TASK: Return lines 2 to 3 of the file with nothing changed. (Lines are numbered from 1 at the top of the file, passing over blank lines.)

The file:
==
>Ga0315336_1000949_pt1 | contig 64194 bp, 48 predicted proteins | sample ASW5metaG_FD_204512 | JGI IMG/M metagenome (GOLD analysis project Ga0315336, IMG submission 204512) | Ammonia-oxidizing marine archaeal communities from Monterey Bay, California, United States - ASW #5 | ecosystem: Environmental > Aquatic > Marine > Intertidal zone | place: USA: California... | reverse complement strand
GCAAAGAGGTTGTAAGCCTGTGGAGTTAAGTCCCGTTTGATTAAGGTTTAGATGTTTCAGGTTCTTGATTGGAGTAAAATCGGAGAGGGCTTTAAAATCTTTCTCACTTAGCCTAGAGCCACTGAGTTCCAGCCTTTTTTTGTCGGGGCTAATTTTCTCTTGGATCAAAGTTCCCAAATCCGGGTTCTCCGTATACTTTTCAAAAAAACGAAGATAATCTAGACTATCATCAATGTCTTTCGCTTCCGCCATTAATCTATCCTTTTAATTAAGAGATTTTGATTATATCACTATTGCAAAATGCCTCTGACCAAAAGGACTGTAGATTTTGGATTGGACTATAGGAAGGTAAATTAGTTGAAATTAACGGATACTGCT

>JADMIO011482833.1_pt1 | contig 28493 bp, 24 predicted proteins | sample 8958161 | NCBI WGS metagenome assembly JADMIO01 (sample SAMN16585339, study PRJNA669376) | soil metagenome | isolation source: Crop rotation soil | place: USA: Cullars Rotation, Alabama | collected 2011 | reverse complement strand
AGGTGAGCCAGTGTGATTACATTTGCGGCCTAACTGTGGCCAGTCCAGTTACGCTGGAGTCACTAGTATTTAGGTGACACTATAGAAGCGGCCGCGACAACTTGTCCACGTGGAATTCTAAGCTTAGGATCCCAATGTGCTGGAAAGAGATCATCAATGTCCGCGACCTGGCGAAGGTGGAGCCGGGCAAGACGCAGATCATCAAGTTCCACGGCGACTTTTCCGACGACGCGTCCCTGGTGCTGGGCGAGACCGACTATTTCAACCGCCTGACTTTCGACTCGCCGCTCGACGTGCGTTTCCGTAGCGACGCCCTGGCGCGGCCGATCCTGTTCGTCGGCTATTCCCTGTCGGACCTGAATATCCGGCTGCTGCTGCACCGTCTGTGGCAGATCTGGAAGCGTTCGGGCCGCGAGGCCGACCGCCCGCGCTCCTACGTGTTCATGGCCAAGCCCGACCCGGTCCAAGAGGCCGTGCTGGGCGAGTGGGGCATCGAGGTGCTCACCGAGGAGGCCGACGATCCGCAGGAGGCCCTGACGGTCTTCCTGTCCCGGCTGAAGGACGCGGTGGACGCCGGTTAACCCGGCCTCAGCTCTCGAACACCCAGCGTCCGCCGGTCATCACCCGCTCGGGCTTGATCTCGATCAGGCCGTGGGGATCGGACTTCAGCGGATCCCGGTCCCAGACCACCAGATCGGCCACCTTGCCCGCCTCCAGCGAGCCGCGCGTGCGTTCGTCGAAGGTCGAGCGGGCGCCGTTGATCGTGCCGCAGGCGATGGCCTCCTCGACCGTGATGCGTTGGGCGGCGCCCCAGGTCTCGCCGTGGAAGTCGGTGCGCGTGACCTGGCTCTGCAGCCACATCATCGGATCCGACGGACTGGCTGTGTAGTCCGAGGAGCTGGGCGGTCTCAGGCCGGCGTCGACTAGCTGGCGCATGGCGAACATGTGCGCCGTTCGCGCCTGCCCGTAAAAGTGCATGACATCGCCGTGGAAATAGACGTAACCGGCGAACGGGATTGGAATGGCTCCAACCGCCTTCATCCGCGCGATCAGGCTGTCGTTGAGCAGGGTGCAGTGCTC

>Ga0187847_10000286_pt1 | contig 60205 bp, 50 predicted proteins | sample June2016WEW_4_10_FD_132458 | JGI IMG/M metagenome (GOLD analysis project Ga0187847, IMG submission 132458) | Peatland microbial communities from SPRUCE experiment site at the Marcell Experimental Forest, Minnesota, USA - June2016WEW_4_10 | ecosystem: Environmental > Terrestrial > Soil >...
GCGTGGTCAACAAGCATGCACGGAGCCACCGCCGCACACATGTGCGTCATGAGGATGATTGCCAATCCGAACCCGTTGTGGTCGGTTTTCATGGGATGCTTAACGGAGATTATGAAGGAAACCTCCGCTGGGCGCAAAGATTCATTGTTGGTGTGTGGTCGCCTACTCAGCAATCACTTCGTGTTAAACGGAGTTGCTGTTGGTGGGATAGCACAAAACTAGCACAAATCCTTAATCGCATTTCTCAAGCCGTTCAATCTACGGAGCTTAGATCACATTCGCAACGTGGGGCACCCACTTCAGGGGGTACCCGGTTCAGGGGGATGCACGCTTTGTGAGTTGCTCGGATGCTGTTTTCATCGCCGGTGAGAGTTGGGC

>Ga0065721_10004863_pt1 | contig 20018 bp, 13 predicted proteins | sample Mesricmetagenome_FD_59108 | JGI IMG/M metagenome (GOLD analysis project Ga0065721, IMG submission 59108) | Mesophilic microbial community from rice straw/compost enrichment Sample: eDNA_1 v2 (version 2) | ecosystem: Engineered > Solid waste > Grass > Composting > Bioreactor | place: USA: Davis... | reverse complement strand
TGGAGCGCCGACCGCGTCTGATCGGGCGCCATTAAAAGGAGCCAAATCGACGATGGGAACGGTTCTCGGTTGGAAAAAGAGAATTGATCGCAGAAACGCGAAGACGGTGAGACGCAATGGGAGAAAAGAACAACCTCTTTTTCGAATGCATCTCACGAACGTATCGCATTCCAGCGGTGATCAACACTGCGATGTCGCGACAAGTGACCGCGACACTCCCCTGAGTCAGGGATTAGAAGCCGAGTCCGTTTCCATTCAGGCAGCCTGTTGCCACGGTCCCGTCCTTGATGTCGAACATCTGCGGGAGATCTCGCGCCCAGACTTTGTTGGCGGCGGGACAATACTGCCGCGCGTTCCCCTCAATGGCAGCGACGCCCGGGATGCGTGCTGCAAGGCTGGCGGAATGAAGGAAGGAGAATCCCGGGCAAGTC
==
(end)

GCAAAGAGGTTGTAAGCCTGTGGAGTTAAGTCCCGTTTGATTAAGGTTTAGATGTTTCAGGTTCTTGATTGGAGTAAAATCGGAGAGGGCTTTAAAATCTTTCTCACTTAGCCTAGAGCCACTGAGTTCCAGCCTTTTTTTGTCGGGGCTAATTTTCTCTTGGATCAAAGTTCCCAAATCCGGGTTCTCCGTATACTTTTCAAAAAAACGAAGATAATCTAGACTATCATCAATGTCTTTCGCTTCCGCCATTAATCTATCCTTTTAATTAAGAGATTTTGATTATATCACTATTGCAAAATGCCTCTGACCAAAAGGACTGTAGATTTTGGATTGGACTATAGGAAGGTAAATTAGTTGAAATTAACGGATACTGCT

>JADMIO011482833.1_pt1 | contig 28493 bp, 24 predicted proteins | sample 8958161 | NCBI WGS metagenome assembly JADMIO01 (sample SAMN16585339, study PRJNA669376) | soil metagenome | isolation source: Crop rotation soil | place: USA: Cullars Rotation, Alabama | collected 2011 | reverse complement strand